Heroin seized by Canadian warship linked to terrorist groups: commander
Published Sunday, October 6, 2013 10:00PM EDT
Last Updated Sunday, October 6, 2013 11:24PM EDT
A commander on board a Canadian warship that seized more than 180 kilograms of heroin says the drug came from suppliers in the Middle East and is linked to terrorist groups.
HMCS Toronto Cmdr. Matthew Bowen said the drugs were destined for recipients in Africa, and would have funded "extremist elements."
He said the drugs likely have ties to terrorist organizations with connections to Afghanistan.
"We have information that leads us to believe (the heroin) is definitely linked to terrorist organizations," Bowen told CTV News on Sunday.
The massive drug bust took place approximately 800 kilometres east of the Horn of Africa. Crew members of the HMCS Toronto boarded a suspected smuggling ship and seized 154 bags of heroin.
The drugs have since been destroyed.
Bowen said the operation went "smoothly."
"Once (the smuggling ships) are confronted with a very large helicopter, a significant and well-armed boarding party that clearly knows their tactics, knows how to look after security with again, a very large warship in the background, they don't tend to give us any trouble."
The 258-crew frigate, which was on patrol in the Arabian Sea, is part of a multinational counter-terrorism effort.
Bowen said his crew has achieved its goal and they will not be pursuing the "middle men" involved in the drug operation.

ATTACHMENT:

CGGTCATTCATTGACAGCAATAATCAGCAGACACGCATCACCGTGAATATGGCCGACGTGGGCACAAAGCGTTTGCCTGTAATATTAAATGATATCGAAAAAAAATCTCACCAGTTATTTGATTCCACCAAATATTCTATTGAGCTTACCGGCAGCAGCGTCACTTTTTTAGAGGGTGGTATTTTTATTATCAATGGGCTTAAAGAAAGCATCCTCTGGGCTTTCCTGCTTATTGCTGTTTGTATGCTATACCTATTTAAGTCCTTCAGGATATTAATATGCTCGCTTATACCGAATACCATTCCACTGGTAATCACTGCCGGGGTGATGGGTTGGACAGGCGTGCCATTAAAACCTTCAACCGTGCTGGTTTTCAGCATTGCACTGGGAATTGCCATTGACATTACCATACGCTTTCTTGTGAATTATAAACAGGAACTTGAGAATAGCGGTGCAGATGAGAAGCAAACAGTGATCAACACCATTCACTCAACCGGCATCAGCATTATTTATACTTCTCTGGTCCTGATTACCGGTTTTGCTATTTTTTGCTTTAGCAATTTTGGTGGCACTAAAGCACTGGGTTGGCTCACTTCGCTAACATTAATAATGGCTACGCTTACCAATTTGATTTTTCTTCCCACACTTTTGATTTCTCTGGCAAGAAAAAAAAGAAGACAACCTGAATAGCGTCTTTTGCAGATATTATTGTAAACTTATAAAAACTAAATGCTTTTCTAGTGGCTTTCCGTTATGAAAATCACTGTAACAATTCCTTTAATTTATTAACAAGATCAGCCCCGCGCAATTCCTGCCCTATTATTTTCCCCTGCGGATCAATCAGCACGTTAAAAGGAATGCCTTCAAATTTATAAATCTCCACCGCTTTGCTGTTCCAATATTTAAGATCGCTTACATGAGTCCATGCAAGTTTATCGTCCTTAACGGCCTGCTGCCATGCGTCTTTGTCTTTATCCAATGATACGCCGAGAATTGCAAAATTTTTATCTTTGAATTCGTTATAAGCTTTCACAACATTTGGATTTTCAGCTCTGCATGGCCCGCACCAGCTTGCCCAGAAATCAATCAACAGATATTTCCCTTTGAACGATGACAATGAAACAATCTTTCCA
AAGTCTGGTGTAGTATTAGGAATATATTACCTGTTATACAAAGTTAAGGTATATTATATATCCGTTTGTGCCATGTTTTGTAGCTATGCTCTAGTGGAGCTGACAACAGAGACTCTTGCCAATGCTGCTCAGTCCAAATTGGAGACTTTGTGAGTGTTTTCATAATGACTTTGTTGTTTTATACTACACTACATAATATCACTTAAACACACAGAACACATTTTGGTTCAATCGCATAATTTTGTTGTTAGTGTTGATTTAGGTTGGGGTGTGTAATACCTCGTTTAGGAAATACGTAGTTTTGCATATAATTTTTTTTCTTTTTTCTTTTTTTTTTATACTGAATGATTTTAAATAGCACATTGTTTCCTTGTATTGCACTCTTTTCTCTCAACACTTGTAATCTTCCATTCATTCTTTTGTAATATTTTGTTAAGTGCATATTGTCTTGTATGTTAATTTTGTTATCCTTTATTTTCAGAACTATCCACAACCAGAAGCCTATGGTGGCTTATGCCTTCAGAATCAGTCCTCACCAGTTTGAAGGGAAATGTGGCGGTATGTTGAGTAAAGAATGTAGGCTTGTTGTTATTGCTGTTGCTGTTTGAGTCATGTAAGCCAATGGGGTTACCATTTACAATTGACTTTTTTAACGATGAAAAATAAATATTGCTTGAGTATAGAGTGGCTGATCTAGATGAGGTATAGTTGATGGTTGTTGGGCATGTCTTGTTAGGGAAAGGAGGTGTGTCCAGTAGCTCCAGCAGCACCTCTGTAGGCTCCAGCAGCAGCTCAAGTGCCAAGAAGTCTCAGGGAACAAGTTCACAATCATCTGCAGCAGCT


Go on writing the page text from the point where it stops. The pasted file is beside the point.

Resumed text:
"Once we have the drugs in our possession and we dispose of them, we've achieved the goal of what we want to do, which is to deny terrorist organizations the funding that comes from being involved in these kinds of smuggling operations," he said.
According to one terrorism expert, it is becoming increasingly expensive for terrorist groups such as al-Shabaab and al Qaeda, to operate.
"Obviously the terrorists need a lot of funds to pull off the attacks that they do. They need to pay salaries to people, to buy equipment, they need a lot of money to act internationally," Anthony Seaboyer, the director of the centre for security, armed forces and society at the Royal Military College of Canada, told CTV News.
He points to the deadly mall attack in Kenya, where the Somalia-based militant group al-Shabaab recently stormed Nairobi's Westgate shopping mall, as an example of why it is becoming more expensive for terrorist groups to operate.
"These missions like were seeing here, they basically dry out the resources for them."
Seaboyer said the latest drug seizure is important because it shows terrorist groups that their traditional means of collecting funds is becoming "more and more complicated."
"It's really important that we are participating in these multilateral missions” adding that the operations aid preventing terror attacks.
With a report from CTV’s John Vennavally-Rao